And just because you call some people blind doesn’t automatically give you vision

  • True enough, but I don’t know what the point is since it isn’t explained.  Moving on…

I mean if religion is so great, why has it started so many wars?

  • Religion doesn’t start wars, sinful people start wars.  An incredibly small percentage of wars were truly begun for supposedly religious reasons alone (most by Muslims, not strict Bible-believing Christians).  Should we hate and abolish every other contributing factor to wars – money, resources, desire, political ideology, boundaries, sovereignty, etc.?  What if a war is truly just?
  • God commanded Israel to go to war against sinful pagans who tempted and hurt His people and were blatantly immoral. Using Jeff’s logic, is God not great because He started some wars?

Why does it build huge churches, but fails to feed the poor?

  • How many poor people did Jesus feed?  Occasional miracles in a pinch, but eliminating hunger wasn’t His mission – building the church was!  He said the poor you have with you always.
  • This is intellectually dishonest because it is mostly religious institutions (people in churches) that have given hundreds of billions to charity, built hospitals, served in soup kitchens, fought against evil in parts of the world that results in devastation/poverty/hunger.  Meanwhile, Jeff was baptized in & attends an 8000-member MEGACHURCH whose stated mission is to… plant churches (spread religion) – not to feed the poor! Should his church sell their properties and give the money to feed the poor?  Is Christ’s main purpose to help spiritual or physical hunger?

Tells single moms God doesn’t love them, if they’ve ever had a divorce

  • I am still waiting for the name of the first minister or Christian who has EVER said this.  It’s a lie.
  • I want to publicly proclaim God’s love for all single moms and divorcees, as evidenced at Calvary.

But in the Old Testament, God actually calls religious people whores

  • Actually, God commanded His people to be religious according to His revealed Word and only called them whores when they left Him and His true religion and got involved in idolatry.

Religion might preach grace, but another thing they practice

  • Actually, only Biblical Christianity preaches salvation by grace – not Islam, not Judaism, not Buddhism, not Hinduism, not Wicca, not Mormonism, not Jehovah’s WItnesses, or anything else.
  • As individual Christians we may fail to practice living out the grace we claim to believe, which would make us inconsistent and struggling against our sin (like Jeff claims he is) – or blatant hypocrites needing to repent.  This is just a talking point for unrepentant sinners to gobble up and rationalize their continuing rebellion against God.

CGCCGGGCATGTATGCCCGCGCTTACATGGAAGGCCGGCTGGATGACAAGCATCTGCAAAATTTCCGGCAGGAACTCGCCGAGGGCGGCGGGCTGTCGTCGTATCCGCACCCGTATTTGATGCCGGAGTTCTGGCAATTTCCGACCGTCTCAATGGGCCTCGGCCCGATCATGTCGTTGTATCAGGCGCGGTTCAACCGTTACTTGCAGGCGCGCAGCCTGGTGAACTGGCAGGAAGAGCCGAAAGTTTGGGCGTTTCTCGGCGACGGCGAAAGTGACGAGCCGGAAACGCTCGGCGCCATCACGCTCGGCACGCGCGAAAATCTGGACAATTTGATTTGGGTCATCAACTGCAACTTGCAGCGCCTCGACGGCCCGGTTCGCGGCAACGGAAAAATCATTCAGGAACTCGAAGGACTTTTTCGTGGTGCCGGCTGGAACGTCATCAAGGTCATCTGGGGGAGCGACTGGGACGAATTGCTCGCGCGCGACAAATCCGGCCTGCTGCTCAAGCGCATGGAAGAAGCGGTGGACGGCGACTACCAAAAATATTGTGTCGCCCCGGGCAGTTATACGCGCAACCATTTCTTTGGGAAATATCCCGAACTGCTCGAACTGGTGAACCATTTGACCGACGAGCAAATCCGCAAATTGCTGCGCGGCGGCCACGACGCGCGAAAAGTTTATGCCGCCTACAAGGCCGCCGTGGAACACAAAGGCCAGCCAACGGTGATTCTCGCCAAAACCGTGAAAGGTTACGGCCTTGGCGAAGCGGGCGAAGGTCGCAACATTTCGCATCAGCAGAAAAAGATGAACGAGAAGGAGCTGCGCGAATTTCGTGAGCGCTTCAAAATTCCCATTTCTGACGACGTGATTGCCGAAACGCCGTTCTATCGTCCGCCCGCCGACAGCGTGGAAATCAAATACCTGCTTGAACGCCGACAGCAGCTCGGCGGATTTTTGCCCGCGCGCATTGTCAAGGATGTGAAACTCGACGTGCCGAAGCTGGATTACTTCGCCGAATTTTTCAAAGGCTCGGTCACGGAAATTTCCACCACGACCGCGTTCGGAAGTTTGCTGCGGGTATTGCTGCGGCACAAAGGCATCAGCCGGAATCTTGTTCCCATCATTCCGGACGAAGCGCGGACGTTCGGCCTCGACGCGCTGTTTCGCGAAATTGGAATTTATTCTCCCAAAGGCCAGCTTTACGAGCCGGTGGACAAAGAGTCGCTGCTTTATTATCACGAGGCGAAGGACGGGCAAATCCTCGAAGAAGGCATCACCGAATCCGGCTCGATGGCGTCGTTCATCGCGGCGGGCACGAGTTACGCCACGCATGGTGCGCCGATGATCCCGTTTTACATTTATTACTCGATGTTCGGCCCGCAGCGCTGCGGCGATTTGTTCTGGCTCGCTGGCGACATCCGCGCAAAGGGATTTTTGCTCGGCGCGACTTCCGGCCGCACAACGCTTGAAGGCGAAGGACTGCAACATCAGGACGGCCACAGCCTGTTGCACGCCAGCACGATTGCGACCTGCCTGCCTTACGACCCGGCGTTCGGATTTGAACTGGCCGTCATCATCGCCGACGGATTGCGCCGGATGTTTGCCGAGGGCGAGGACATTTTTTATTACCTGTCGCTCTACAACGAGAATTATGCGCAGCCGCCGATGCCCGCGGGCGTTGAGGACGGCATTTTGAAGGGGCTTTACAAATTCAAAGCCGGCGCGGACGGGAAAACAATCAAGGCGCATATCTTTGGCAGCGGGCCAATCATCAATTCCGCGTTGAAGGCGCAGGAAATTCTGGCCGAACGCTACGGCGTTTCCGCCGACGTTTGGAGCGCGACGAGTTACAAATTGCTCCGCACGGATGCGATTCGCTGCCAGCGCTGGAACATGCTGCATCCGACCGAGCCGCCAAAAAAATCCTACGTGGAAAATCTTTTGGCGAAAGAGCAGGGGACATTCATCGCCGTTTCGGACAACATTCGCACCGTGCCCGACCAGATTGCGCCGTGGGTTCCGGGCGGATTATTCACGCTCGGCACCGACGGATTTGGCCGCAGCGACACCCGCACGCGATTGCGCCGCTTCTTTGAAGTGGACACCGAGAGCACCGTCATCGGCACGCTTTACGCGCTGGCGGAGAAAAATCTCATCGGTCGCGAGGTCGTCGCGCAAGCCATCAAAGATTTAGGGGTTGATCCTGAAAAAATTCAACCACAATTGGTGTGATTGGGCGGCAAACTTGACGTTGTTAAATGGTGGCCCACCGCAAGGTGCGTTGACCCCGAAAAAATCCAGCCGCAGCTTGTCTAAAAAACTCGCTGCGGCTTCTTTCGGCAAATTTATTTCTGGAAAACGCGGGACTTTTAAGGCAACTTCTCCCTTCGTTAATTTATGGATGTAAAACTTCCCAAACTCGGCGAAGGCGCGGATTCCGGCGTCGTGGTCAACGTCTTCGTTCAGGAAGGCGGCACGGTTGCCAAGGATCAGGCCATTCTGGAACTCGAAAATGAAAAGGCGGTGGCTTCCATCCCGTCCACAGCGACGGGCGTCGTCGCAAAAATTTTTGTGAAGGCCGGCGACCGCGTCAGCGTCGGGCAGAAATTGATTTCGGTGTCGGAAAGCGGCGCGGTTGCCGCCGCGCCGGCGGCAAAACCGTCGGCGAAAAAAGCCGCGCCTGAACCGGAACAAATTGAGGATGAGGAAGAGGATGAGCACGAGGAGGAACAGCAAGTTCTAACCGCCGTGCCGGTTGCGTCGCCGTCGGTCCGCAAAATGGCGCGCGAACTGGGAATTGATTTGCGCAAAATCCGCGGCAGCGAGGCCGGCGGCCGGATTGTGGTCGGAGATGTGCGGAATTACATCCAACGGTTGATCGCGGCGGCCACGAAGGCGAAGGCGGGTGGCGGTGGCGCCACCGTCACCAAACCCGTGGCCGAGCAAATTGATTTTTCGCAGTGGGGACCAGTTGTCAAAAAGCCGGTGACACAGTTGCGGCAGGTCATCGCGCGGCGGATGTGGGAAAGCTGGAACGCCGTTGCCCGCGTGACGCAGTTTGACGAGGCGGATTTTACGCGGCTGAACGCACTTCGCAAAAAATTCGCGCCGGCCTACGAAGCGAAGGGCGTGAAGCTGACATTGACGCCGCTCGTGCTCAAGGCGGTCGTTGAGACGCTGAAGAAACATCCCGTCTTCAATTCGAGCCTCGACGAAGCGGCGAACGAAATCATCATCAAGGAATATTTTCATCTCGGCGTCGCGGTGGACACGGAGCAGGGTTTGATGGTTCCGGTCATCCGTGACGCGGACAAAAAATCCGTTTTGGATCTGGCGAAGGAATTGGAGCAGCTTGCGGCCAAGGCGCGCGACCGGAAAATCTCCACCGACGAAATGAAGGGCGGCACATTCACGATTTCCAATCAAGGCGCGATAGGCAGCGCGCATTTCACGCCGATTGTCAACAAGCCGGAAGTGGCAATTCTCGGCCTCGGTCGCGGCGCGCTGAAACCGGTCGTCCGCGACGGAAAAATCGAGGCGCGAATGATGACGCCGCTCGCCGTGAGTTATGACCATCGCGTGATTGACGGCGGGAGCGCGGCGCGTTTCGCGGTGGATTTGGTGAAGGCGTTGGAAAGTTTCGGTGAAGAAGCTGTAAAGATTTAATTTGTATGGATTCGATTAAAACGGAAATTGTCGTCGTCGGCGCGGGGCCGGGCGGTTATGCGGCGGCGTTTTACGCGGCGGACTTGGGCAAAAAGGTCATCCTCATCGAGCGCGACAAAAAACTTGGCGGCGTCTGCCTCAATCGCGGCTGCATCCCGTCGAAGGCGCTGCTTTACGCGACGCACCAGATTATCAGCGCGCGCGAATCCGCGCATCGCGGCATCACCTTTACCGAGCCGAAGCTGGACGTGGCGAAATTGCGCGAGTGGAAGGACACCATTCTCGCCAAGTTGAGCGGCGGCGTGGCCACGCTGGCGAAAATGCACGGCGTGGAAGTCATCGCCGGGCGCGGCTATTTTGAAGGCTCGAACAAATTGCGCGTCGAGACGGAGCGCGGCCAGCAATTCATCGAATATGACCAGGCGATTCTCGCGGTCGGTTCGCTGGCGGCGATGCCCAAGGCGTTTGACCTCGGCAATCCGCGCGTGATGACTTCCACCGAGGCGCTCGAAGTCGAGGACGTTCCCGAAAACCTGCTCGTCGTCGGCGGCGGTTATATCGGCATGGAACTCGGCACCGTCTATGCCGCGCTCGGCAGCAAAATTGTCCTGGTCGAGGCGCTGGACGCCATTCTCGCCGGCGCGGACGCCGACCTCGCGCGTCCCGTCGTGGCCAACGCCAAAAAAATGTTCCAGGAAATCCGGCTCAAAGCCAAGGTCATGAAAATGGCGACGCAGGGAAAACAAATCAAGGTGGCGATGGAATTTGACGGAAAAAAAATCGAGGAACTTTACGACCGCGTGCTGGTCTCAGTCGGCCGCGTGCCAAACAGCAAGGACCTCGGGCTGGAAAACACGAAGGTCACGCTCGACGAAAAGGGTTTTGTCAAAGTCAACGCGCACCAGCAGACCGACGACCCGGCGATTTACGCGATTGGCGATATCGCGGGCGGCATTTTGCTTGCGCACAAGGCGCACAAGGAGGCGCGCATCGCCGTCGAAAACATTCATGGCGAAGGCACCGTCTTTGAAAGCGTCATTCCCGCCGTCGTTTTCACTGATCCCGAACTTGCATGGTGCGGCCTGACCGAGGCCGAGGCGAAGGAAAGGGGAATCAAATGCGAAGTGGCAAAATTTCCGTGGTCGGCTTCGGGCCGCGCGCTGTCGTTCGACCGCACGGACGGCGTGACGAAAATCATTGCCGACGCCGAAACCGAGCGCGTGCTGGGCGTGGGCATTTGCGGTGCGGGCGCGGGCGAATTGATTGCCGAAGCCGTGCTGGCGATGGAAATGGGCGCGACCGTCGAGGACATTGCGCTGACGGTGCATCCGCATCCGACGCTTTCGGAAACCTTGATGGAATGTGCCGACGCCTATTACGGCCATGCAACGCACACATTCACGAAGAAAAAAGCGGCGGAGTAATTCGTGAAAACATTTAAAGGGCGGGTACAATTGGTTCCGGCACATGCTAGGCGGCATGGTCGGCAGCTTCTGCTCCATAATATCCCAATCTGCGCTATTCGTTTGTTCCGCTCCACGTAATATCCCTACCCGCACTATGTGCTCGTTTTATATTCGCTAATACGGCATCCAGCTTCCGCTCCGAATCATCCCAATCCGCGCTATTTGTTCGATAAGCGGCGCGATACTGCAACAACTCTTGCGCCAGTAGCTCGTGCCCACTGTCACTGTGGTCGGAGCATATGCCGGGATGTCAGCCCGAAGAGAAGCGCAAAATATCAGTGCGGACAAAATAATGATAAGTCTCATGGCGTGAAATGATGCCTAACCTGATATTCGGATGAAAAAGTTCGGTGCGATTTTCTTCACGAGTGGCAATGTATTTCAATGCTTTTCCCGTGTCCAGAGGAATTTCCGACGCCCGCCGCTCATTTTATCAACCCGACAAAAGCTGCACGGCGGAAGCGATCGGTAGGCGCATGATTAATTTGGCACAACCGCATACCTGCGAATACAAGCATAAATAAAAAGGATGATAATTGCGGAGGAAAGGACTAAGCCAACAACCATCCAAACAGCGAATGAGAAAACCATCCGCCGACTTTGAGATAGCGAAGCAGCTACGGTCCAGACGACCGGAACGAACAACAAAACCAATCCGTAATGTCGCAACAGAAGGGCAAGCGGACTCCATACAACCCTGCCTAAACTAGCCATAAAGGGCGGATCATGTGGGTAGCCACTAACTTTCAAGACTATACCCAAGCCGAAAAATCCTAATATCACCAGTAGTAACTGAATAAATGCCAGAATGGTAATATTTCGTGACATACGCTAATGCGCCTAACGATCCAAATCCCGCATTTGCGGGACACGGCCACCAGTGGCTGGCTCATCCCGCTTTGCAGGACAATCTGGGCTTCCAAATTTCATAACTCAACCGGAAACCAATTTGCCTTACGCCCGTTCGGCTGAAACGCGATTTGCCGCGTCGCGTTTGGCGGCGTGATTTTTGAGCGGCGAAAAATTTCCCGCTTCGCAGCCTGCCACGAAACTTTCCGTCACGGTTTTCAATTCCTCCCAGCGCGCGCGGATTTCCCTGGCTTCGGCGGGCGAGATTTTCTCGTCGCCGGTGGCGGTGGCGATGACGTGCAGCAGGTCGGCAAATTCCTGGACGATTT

Tend to ridicule God’s people, they did it to John The Baptist

  • Don’t be mean, and remember, JB preached at people to change their lives and do very specific things.

They can’t fix their problems, and so they just mask it; Not realizing religion’s like spraying perfume on a casket

  • Jesus preached this against the hypocrisy of the Pharisees, so I agree that we cannot fix our own problems without God & His grace, but Jesus didn’t ever portray pure religion as casket perfume.

See the problem with religion is it never gets to the core; It’s just behavior modification, like a long list of chores

  • If you make religion a list of rules you need to follow in order to earn God’s favor or salvation, I agree it’s wrong.  How does using Christ’s power and Scriptural principles not get to the core?
  • Behavior modification? Jesus, John the Baptist, the apostles all demanded it = repentance.

Like lets dress up the outside make look nice and neat; But it’s funny that’s what they use to do to mummies while the corpse rots underneath

  • Paraphrasing Jesus preaching against the Pharisees’ religion – I agree with Jeff on that here.

Now I ain’t judging, I’m just saying quit putting on a fake look

  • Yes, you is judgin’ – this is one big judgmental rant by a sincere but theologically confused young man that may be used by millions to bash the institution known as the church of Jesus Christ.
  • Jeff is right to call out religious fakery and hypocrisy – he is slamming those who lived as the devil this weekend but came to church Sunday like nothing’s wrong.  He’s advocating pure religion.

Cause there’s a problem if people only know you’re a Christian by your Facebook

  • I agree 100%, though too many of us tend to come across more un-Christian on Facebook.

I mean in every other aspect of life, you know that logic’s unworthy; It’s like saying you play for the Lakers just because you bought a jersey

  • I’m with him here about living your faith (religion) consistently, but he’s contradicting himself.

You see this was me too, but no one seemed to be on to me; Acting like a church kid, while addicted to pornography; See on Sunday I’d go to church, but Saturday getting faded; Acting if I was simply created just to have sex and get wasted; See I spent my whole life building this facade of neatness; But now that I know Jesus, I boast in my weakness

  • If it’s not about behavior modification, why’d you give up porn, drugs, and fornication?  He’s arguing for living out a consistent religion that trusts in Christ & His Word while hating religion?
  • I support him for exposing the fact that church kids and adults can live such sinful lives, and I support his call for them to know Jesus instead of living hypocritical religious lives. True religion!

Because if grace is water, then the church should be an ocean; It’s not a museum for good people, it’s a hospital for the broken

  • Good stuff here.  But the grace-ocean church = organized religion, which he resents and hates?